- Wanda Hudson, 44, of Mobile, Ala. After Hudson lost her home to foreclosure, she moved her belongings to a storage unit. She says she was inside her unit one night “looking for some papers” when the storage yard manager found the door to her unit ajar — and locked it. She denies that she was sleeping inside, but incredibly did not call for help or bang on the door to be let out! She was not found for 63 days and barely survived; the formerly “plump” 150-pound woman lived on food she just happened to have in the unit, and was a mere 83 pounds when she was found. She sued the storage yard for $10 million claiming negligence. Even though the jury was not allowed to learn that Hudson had previously diagnosed mental problems, it found Hudson was nearly 100 percent responsible for her own predicament — but still awarded her $100,000.
- Doug Baker, 45, of Portland, Ore. Baker says God “steered” him to a stray dog. He admits “People thought I was crazy” to spend $4,000 in vet bills to bring the injured mutt back to health, but hey, it was God’s dog! But $4,000 was nothing: he couldn’t even take his girlfriend out to dinner without getting a dog-sitter to watch him. When the skittish dog escaped the sitter, Baker didn’t just put an ad in the paper, he bought display ads so he could include a photo. His business collapsed since he devoted full time to the search for the dog. He didn’t propose to his girlfriend because he wanted the dog to deliver the ring to her. He hired four “animal psychics” to give him clues to the animal’s whereabouts, and hired a witch to cast spells. He even spread his own urine around to “mark his territory” to try to lure the dog home! And, he said, he cried every day. Two months in to the search, he went looking for the dog where it got lost — and quickly found it. His first task: he put a collar on the mutt. (He hadn’t done that before for a dog that was so “valuable”?!) After finding the dog, he sued the dog sitter, demanding $20,000 for the cost of his search, $30,000 for the income he lost by letting his business collapse, $10,000 for “the temporary loss of the special value” of the dog, and $100,000 in “emotional damages” — $160,000 total. God has not been named as a defendant.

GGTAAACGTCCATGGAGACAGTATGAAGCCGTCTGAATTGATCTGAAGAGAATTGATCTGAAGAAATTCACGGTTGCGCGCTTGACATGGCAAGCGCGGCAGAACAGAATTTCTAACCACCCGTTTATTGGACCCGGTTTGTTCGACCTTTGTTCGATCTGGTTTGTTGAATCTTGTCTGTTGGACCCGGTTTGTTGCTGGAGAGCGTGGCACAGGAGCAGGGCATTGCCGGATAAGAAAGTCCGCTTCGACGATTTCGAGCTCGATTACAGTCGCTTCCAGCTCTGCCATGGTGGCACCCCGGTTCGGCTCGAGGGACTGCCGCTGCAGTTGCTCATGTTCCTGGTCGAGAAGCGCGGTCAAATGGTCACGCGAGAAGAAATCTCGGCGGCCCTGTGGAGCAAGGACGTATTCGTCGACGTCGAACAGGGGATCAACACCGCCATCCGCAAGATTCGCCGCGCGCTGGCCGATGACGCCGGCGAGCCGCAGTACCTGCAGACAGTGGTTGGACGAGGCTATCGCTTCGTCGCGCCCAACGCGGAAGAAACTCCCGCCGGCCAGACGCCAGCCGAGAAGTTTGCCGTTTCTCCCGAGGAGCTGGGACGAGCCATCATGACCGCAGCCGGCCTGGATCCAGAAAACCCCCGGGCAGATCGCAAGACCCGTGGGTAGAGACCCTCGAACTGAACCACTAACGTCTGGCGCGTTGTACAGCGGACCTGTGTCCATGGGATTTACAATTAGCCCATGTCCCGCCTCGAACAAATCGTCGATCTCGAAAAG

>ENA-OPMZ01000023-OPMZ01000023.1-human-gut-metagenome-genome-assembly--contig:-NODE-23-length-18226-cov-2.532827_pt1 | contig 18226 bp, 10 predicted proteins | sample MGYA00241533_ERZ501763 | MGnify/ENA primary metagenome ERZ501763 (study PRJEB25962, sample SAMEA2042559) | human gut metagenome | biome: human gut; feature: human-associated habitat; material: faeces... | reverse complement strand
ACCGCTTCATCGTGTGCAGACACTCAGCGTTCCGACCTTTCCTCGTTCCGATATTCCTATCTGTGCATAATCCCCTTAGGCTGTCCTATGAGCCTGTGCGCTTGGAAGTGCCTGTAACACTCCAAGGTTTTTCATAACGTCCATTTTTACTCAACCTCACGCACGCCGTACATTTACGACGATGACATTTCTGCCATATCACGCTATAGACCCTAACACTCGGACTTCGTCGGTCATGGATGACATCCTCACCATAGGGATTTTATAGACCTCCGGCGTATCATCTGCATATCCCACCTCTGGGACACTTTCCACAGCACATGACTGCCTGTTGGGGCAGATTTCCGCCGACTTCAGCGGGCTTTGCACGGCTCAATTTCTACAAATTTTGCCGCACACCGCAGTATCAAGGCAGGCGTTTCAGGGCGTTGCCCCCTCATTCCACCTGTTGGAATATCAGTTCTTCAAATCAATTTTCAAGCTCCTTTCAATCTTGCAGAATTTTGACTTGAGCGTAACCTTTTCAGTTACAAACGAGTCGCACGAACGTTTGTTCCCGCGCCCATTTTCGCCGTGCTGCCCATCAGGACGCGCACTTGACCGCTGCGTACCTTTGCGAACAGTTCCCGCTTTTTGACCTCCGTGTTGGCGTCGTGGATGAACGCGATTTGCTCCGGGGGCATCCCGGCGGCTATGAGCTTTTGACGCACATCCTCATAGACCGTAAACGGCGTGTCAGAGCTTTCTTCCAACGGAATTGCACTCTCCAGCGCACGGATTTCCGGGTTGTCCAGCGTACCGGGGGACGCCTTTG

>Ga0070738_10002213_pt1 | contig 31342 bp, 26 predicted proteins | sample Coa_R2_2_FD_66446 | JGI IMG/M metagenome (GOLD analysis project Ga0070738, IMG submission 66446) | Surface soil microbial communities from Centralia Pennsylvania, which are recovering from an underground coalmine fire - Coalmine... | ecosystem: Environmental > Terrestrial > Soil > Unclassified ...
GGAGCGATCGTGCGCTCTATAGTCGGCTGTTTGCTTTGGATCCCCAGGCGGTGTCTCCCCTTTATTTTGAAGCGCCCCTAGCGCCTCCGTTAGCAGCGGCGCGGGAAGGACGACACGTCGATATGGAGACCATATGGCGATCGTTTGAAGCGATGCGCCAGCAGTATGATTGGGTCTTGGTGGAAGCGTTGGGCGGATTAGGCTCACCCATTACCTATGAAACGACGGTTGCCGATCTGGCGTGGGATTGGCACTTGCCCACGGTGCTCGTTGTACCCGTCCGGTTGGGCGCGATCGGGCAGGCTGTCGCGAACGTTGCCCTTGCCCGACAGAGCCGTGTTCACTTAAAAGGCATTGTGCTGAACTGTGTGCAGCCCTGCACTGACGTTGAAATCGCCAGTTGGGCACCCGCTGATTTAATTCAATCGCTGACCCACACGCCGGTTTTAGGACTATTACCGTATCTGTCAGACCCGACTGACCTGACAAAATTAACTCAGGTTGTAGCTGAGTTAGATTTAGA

- And the winner of the 2003 True Stella Awards: The City of Madera, Calif. Madera police officer Marcy Noriega had the suspect from a minor disturbance handcuffed in the back of her patrol car. When the suspect started to kick at the car’s windows, Officer Noriega decided to subdue him with her Taser. Incredibly, instead of pulling her stun gun from her belt, she pulled her service sidearm and shot the man in the chest, killing him instantly. The city, however, says the killing is not the officer’s fault; it argues that “any reasonable police officer” could “mistakenly draw and fire a handgun instead of the Taser device” and has filed suit against Taser, arguing the company should pay for any award from the wrongful death lawsuit the man’s family has filed. What a slur against every professionally trained police officer who knows the difference between a real gun and a stun gun! And what a cowardly attempt to escape responsibility for the actions of its own under-trained officer.
StellaAwards.com, In Pro Per
Note: The capsule summaries above are just that — very brief summaries of significantly longer case writeups included in my book.